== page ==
Leveraged Loans Are Sinking, Even as Junk Bonds Find Support
(Bloomberg) -- Credit found a floor over the last few days, but leveraged loans -- which fell later than other markets this quarter -- are still sliding. As long as funds keep pulling money out, loans will probably keep falling.
Floating-rate loans tend to track bonds, though they are often slower to react. Since Oct. 1, loans have lost about 2 percent, including a 1 percent drop this month, while both high-yield and investment grade bonds rose slightly.
"It’s a bit of a catch up," said James Schaeffer, deputy chief investment officer at Aegon Asset Management. "Aggressiveness -- on terms and structure -- has created more price volatility than in the high-yield market, now that we’ve seen demand for loans slow a bit."
Earlier in the year, several better-rated deals were priced at a margin of 175 basis points over Libor, the lowest level since the financial crisis. That left very little room for error, and prices on some of those loans have dropped 2 to 3 points since late October.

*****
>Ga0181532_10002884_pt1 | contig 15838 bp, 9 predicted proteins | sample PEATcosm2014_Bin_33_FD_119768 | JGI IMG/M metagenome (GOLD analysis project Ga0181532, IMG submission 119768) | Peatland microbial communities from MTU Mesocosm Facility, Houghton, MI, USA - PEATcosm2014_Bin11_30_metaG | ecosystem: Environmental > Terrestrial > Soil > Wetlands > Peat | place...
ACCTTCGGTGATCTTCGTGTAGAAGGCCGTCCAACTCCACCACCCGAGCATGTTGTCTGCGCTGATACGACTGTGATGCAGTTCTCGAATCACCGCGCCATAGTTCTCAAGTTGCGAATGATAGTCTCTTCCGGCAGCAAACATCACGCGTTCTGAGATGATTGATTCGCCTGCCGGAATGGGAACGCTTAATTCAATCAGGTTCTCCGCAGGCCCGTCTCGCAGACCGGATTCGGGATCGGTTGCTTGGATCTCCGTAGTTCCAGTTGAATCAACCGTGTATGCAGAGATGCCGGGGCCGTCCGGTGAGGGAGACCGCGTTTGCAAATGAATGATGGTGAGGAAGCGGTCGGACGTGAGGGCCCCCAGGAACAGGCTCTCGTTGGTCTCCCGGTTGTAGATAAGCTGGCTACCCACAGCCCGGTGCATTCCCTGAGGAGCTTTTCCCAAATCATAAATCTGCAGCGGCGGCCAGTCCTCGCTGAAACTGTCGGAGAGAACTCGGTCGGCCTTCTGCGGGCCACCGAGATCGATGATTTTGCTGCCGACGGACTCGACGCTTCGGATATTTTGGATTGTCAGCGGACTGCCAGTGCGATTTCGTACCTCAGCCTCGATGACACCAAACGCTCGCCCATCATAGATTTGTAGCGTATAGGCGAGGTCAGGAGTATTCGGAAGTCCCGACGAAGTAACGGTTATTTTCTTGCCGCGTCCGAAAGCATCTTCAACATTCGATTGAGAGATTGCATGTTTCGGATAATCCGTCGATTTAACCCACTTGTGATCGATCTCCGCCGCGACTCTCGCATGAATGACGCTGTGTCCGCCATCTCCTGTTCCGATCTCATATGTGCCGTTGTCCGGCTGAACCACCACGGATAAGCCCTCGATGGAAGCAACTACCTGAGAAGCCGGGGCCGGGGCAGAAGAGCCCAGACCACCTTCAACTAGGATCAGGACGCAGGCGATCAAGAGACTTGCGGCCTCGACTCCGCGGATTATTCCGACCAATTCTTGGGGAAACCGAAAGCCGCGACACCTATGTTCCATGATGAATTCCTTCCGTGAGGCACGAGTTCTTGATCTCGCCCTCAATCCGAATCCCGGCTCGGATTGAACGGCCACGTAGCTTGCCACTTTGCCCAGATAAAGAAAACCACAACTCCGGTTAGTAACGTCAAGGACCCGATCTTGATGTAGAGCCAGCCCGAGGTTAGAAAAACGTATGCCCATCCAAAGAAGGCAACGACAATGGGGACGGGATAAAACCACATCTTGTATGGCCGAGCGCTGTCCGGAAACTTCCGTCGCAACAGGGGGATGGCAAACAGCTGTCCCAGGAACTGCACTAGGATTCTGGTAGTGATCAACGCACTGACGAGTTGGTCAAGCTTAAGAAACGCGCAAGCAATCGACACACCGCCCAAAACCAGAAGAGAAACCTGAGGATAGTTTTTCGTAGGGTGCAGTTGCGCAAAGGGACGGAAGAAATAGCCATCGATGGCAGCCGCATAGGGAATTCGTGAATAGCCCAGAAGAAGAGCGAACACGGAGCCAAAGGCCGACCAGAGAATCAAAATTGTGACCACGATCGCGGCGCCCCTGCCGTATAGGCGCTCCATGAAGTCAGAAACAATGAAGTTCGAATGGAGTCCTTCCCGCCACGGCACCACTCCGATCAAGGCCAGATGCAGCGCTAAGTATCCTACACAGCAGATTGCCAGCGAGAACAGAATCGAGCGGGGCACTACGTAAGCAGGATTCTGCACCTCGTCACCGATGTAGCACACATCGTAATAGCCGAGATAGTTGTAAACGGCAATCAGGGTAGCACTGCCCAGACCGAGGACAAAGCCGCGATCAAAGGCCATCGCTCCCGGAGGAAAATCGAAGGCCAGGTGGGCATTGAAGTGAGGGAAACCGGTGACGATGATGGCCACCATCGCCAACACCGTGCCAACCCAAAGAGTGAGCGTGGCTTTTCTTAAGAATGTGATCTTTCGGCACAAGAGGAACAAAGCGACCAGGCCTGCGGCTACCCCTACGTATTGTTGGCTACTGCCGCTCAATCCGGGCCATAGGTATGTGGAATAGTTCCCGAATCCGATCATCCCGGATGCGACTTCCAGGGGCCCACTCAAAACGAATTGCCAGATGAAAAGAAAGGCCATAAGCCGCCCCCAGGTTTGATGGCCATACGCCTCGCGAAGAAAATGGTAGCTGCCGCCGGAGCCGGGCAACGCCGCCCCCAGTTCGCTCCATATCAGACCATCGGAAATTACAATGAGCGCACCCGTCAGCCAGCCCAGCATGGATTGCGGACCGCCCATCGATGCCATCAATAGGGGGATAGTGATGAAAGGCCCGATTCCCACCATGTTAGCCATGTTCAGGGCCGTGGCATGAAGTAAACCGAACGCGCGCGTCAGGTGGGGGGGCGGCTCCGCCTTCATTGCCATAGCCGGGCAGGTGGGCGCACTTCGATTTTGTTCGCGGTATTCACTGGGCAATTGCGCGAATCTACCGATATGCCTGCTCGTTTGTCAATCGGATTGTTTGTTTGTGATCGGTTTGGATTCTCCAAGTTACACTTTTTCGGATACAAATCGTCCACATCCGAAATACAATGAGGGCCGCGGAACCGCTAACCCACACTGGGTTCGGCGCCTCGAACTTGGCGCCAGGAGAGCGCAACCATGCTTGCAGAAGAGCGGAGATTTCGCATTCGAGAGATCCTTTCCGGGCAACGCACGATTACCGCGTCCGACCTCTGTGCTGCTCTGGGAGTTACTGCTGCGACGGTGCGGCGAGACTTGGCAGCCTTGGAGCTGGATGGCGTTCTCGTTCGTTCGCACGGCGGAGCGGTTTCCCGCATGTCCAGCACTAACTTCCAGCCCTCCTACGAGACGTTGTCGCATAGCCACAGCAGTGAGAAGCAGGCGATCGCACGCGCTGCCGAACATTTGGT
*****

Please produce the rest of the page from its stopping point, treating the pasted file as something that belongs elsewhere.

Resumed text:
The pain may not end in the near term. There has been a significant exodus from loan mutual funds and ETFs in recent weeks, and the market is braced for more.
"Mutual funds may have more room to shed incrementally from here given their level of inflows YTD," Bank of America said in a strategy note.
Adding pressure, demand from collateralized loan obligations, the biggest and more reliable loan buyers, is also slowing.
The outlook is not all bleak. U.S. leveraged loans are returning 1.99 percent this year and some say they could outperform with a 6 percent gain in 2019. And with the recent sell-off, loans are looking cheaper compared to high-yield bonds, which could draw cross-over buyers.
©2018 Bloomberg L.P.